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06-23-2015, 06:20 AM   #1
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Not happy with my 17-50 Tamron for Canon

The short of a long story.

Up until Fall last year I had a Tamron 17-50 that I was very very happy with on my K30 until I dropped it in the Mediterranean Sea.
I didn't replace the lens until early this year when I acquired a Canon 1000d for astrophotography and realized I could get a Tam 17-50 for the Canon and have two cameras to shoot with for the those special occasions.

I've had the Tamron for a few months now and simply not happy with the IQ. It's just not as good as my old Pentax one.

I'm definitely going to sell it but have since look for replacements and for the money I'm not sure I can do better. The Canon 17-55 is too pricey for me.

I guess I need a pat on the shoulder and need to hear someone say just get another Tam 17-50 and maybe it will be better.

Feeling sorta bad all over again for drowning my Pentax Tam17-50,

John

06-23-2015, 06:31 AM   #2
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If you got the newer image stabilized/built in motor version, every test shows it is not as good as the old screw drive model without stabilization that they still sell for Pentax. Not as sharp, has more distortion, etc. They re-did the optical formula to fit all the extra stuff in the barrel and that is the price for it...

Why Canon for astrography anyway? I would think the smaller crop would make it harder for sky pictures. The 17mm of the Tamron in the Pentax, becomes over 18mm in the Canon. I guess the question is, why not just get the Pentax again?

Last edited by ChristianRock; 06-24-2015 at 10:45 AM.
06-23-2015, 06:32 AM   #3
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It is my impression from reading many relevant threads, that the Tamron 17-50mm has the least reliable auto-focus of any lens available for APS-C, across all brands. Even focus adjust won't always help.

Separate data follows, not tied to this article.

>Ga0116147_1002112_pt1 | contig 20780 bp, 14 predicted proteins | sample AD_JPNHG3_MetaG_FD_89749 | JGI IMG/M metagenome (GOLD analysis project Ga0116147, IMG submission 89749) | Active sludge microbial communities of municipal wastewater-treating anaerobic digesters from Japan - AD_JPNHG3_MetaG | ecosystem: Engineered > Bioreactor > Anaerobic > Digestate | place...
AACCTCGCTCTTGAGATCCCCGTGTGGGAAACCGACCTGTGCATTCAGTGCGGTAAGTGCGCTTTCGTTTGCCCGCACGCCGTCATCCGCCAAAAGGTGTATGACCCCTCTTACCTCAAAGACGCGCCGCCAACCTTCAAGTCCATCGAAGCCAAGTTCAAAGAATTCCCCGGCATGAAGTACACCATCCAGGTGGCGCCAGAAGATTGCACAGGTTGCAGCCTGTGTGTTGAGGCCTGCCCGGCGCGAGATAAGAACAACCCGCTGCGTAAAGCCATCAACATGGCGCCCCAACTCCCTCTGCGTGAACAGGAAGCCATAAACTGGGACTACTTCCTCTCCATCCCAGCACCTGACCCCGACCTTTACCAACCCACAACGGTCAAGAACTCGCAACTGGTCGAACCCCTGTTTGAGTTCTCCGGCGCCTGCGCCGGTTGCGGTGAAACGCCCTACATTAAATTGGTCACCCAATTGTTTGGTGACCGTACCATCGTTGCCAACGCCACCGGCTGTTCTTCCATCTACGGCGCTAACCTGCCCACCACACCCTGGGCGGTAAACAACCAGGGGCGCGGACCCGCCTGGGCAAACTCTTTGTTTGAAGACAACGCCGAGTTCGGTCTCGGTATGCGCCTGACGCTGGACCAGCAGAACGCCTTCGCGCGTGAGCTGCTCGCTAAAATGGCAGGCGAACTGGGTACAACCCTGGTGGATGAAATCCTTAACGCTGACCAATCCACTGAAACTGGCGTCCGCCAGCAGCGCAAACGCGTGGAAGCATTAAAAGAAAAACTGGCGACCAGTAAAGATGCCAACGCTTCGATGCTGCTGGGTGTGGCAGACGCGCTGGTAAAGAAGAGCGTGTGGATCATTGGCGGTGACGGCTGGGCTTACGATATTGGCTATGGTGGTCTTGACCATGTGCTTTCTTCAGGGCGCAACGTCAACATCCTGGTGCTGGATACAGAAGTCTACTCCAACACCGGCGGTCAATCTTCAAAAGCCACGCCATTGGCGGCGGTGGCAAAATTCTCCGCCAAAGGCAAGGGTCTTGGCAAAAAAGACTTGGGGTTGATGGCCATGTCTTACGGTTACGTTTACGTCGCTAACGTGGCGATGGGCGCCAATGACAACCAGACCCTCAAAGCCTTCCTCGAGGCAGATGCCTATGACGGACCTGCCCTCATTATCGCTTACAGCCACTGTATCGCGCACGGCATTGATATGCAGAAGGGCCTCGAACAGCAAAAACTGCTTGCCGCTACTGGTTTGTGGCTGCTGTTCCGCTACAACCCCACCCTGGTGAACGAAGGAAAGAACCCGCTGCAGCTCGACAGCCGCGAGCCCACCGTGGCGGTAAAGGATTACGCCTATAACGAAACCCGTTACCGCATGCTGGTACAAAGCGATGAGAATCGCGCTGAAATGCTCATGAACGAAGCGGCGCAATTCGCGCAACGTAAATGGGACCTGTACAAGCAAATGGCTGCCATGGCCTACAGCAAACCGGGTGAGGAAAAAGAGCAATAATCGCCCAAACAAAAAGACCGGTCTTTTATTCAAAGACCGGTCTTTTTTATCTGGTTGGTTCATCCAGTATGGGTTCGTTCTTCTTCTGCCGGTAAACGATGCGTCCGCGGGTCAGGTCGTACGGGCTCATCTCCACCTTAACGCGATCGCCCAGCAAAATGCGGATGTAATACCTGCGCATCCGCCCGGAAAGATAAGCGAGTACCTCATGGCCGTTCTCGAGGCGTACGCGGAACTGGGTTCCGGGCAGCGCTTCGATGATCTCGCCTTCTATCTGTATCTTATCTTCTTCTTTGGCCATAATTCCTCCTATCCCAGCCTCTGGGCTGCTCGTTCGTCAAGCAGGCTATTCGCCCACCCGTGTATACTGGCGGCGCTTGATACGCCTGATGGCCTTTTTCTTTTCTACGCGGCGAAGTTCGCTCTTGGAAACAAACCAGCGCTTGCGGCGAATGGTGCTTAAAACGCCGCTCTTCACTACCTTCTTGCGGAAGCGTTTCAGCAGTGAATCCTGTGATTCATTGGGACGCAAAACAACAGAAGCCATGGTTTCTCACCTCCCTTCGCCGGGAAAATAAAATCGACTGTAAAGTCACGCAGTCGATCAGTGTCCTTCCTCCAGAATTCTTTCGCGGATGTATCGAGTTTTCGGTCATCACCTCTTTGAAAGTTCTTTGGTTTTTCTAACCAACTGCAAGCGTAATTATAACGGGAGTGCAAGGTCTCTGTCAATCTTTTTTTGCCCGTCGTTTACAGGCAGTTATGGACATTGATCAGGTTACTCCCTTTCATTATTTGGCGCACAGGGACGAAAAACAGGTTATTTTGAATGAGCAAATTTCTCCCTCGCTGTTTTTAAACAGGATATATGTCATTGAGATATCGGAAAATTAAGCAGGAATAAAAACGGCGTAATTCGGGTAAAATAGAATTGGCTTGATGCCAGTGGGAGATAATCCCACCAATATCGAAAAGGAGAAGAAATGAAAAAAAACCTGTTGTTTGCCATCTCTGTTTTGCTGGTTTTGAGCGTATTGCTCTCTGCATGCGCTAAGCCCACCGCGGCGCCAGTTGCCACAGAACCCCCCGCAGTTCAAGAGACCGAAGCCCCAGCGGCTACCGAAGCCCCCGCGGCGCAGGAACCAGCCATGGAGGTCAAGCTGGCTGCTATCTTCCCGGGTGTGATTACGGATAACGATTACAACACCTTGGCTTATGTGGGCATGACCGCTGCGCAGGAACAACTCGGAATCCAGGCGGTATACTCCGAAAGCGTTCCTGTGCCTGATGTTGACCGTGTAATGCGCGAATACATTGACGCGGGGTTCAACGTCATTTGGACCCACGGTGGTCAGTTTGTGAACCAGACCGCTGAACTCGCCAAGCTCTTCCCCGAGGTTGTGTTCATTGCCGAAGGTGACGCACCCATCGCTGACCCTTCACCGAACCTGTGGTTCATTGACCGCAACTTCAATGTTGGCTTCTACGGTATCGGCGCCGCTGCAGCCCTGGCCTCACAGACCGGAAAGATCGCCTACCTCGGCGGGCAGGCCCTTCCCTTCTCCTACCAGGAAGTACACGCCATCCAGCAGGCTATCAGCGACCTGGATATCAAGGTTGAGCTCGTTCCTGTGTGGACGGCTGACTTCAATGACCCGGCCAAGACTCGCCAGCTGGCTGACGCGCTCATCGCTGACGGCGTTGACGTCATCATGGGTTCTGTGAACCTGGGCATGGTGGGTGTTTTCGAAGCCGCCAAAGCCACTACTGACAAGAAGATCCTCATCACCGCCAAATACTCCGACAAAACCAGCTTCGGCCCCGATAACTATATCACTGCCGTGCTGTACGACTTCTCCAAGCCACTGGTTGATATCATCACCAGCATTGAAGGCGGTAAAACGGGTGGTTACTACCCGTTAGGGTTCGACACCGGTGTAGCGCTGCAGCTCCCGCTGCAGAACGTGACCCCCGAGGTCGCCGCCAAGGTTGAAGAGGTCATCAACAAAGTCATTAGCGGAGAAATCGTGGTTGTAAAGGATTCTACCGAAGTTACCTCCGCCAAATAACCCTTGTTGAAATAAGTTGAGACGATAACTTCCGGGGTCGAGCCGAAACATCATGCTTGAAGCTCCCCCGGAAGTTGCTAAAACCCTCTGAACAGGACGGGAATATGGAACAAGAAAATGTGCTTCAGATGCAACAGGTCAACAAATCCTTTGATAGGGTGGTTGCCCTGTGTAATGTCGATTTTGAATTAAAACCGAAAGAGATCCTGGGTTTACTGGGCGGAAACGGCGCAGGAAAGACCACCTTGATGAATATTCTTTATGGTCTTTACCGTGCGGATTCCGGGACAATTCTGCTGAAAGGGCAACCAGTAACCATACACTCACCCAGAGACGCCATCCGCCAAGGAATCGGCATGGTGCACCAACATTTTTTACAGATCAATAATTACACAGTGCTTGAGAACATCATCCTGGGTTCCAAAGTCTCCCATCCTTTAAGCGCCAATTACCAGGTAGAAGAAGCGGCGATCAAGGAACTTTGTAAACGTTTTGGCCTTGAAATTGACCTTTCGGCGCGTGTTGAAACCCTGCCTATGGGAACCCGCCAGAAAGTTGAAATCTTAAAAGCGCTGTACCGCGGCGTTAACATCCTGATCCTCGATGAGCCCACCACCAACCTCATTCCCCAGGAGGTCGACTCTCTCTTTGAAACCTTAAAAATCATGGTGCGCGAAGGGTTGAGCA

My research showed the Sigma 17-50 is significantly sharper than the Tamron wide open, much better built and has silent and reliable AF. I bought one for my K-3 and I'm very impressed.
06-23-2015, 06:33 AM   #4
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MIne, that I bought for my wife a couple years ago, has completely stopped auto focussing accurately and is going to have to be sent in for alignment. We love the lens, but right now it's a pain in the derriere. We already have a Sigma 18-250 in for a similar issue. Meanwhile my 18-35 that is two years older than either of them, just keeps chugging along. I'm starting to sour a little on 3rd party solutions.

06-23-2015, 06:42 AM   #5
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Many thanks for your quick responses.

Canon is overwhelmingly popular for many reasons in astrophotography circles. I didn't mind going that way since I liked the idea of a well rated second DSLR that could double for day and night use.

I do not know how to tell how old this Tamron is. It's made in Japan and has serial number 139736. (It's a 17-50 LD XR D ii)

I'll take a look at the Sigmas for Canon and perhaps ask prospective sellers about just how good the IQ of their units are.

Thanks for you inputs!!
JOhn
06-23-2015, 07:06 AM   #6
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I used the Sigma 17-50 f2.8 and can confirm that the sigma doesn't have the focus issue (at least my sample doesn't ) and the IQ is great (comparable to primes) !
06-23-2015, 07:12 AM   #7
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From what I gather, Tamron has some quality issues. If you have a good copy of a lens, they're great. Perhaps this lens could be sent in for a service to make sure it's all well-aligned and calibrated to a standard? They also seem to have different grades of lenses sharing the same focal ranges, which makes things confusing.